The Black Archive #29: The Impossible Astronaut / Day of the Moon by John Toon (Obverse Books, 2019) A slim volume given the double episode. Toon touches on conspiracy theories (as a tonal setting) and the nomenclature of historical stories, while concentrating mainly on the moral ambiguity of the Doctor’s actions. Some easily digestible philosophical points are tabled for discussion.…
The Black Archive #31: Warriors’ Gate by Frank Collins (Obverse Books, 2019) Warriors’ Gate, one of the standouts of Doctor Who’s original run, arose from an unlikely concatenation of circumstances. Collins delves deep into the specifics of its shared authorship (interesting) and also the more nebulous resonances of literary and cinematic influence (less so).
The Black Archive #34: Battlefield by Philip Purser-Hallard (Obverse Books, 2019) The sections on Arthurian legend outstrip the casual reader’s needs (Purser-Hallard is an authority). The remaining chapters delve astutely into Battlefield’s production-level evolution and aspirations, piecing together a cogent analysis of where this unheralded story succeeds and what it might have offered.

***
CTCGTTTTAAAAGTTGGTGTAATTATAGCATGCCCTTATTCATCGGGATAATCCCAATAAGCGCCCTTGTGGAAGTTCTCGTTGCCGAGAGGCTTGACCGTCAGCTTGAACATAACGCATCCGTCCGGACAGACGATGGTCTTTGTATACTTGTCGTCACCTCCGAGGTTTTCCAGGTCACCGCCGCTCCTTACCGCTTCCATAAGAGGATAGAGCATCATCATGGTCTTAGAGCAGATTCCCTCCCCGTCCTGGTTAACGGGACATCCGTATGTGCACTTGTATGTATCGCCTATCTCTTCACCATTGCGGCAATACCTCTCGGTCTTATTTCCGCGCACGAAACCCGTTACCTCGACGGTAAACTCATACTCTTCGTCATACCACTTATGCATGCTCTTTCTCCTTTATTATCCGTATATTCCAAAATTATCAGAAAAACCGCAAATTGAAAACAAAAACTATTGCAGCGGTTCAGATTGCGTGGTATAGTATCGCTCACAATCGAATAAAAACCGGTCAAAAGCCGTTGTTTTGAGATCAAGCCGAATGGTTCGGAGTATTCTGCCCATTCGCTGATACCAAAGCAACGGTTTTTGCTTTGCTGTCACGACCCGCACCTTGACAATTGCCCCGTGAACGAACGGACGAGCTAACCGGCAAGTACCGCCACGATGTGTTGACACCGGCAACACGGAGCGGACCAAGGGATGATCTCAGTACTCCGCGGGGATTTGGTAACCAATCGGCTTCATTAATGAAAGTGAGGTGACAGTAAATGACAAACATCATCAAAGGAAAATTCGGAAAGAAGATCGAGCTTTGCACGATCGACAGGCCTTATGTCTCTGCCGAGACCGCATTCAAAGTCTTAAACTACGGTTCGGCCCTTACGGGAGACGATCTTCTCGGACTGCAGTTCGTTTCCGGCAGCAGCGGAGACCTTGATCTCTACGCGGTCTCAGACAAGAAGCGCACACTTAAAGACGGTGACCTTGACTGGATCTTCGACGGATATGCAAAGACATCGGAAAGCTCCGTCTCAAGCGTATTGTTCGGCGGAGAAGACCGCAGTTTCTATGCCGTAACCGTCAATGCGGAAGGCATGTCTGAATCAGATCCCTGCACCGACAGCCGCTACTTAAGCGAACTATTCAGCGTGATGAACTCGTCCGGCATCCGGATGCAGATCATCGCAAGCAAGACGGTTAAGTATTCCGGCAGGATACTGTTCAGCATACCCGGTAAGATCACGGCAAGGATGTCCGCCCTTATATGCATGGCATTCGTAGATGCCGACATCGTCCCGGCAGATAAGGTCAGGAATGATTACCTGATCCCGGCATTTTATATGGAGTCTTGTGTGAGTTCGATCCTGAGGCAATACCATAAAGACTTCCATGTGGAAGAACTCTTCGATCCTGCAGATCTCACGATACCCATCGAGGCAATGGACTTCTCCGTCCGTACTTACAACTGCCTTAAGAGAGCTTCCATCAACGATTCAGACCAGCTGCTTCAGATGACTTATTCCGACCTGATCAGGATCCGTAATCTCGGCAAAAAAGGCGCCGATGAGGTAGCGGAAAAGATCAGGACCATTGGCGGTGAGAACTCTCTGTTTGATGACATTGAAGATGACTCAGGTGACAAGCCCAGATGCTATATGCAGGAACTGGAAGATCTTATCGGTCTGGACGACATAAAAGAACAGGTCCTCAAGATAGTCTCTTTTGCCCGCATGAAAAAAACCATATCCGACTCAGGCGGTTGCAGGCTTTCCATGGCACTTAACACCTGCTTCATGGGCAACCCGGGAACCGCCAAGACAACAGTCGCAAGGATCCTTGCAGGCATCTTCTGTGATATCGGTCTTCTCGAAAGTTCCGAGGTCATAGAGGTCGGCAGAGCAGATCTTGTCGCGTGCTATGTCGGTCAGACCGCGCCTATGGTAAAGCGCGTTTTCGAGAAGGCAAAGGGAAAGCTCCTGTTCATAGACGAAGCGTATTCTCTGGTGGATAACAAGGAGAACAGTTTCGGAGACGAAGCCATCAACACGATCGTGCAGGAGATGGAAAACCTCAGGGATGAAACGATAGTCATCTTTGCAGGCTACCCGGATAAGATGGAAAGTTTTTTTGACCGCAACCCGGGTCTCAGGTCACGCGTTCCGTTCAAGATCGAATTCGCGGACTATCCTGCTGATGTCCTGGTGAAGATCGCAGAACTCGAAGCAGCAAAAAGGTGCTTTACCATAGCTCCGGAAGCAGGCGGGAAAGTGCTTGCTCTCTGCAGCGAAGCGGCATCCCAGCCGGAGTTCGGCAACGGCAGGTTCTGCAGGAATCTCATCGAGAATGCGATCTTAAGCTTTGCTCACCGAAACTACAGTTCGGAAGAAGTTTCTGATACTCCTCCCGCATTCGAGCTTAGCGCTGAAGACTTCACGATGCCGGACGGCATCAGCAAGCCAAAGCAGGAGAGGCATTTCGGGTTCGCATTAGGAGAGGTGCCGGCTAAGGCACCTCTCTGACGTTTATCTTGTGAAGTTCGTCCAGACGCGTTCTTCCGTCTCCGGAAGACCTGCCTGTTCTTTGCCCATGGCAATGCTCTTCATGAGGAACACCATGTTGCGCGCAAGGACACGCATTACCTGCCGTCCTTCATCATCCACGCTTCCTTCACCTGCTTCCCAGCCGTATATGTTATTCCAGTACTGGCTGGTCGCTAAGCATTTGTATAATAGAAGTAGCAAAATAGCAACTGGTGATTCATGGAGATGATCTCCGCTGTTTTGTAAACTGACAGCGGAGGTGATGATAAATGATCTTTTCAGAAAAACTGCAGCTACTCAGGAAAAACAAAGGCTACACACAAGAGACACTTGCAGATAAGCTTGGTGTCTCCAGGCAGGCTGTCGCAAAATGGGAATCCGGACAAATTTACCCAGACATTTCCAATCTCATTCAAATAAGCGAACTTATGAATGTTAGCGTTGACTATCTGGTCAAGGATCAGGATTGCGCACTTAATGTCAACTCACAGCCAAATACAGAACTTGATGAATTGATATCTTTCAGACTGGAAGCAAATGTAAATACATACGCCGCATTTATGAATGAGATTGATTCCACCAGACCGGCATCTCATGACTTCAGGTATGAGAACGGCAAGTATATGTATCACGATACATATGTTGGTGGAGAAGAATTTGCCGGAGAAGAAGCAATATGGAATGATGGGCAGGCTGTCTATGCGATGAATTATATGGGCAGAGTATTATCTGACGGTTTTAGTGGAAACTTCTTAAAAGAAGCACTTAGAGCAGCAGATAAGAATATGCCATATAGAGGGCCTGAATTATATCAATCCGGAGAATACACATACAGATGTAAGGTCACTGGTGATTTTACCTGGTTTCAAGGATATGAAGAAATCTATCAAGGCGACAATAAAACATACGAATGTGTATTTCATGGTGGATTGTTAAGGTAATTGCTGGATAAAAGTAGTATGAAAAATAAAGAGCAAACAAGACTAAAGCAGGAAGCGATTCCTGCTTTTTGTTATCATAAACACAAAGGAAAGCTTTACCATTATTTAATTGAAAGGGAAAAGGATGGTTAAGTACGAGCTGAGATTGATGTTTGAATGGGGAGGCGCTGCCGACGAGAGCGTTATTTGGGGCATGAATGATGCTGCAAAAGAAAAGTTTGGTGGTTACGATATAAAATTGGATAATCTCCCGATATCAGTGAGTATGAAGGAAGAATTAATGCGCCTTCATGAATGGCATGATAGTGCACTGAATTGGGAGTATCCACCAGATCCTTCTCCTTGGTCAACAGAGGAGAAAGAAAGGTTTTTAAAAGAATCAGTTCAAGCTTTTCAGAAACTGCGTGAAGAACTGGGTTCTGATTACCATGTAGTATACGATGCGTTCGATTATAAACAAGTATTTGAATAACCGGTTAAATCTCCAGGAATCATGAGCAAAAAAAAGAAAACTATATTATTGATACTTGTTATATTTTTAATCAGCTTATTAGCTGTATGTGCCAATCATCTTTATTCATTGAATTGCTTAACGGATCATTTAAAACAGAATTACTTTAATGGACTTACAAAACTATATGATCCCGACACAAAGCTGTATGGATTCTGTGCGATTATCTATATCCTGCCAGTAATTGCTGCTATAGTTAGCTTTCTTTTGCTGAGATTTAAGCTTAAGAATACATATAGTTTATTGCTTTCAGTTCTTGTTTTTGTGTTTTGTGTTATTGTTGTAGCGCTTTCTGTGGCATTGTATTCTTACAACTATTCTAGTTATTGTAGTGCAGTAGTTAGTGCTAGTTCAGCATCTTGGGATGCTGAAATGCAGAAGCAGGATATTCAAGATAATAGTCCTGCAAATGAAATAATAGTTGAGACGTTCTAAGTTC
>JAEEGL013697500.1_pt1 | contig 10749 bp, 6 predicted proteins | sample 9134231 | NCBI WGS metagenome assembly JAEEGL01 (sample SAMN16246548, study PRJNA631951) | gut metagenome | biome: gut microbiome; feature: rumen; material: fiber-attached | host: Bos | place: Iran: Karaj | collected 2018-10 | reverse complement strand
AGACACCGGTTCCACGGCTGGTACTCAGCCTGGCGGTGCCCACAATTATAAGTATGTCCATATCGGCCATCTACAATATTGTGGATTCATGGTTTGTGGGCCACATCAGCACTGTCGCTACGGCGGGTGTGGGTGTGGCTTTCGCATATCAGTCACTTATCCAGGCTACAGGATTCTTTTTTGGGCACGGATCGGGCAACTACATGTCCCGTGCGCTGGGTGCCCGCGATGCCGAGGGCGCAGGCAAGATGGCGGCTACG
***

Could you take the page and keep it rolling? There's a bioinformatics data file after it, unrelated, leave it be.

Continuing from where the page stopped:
The Black Archive #35: Timelash by Phil Pascoe (Obverse Books, 2019) Pascoe approaches Timelash without an obvious agenda to push, motivated by a fondness for the story yet making no attempt to proselytise. His exposition is centred around the use of HG Wells as a character, and evinces the creative bleed-through between texts.
The Black Archive #33: Horror of Fang Rock by Matthew Guerrieri (Obverse Books, 2019) Guerrieri is clearly an erudite writer and diligent researcher. However, the four constructs by which he interprets Horror of Fang Rock seem associatively rather than directly relevant; the non-Who works he analyses tend rather to dominate, relegating Horror itself to the background.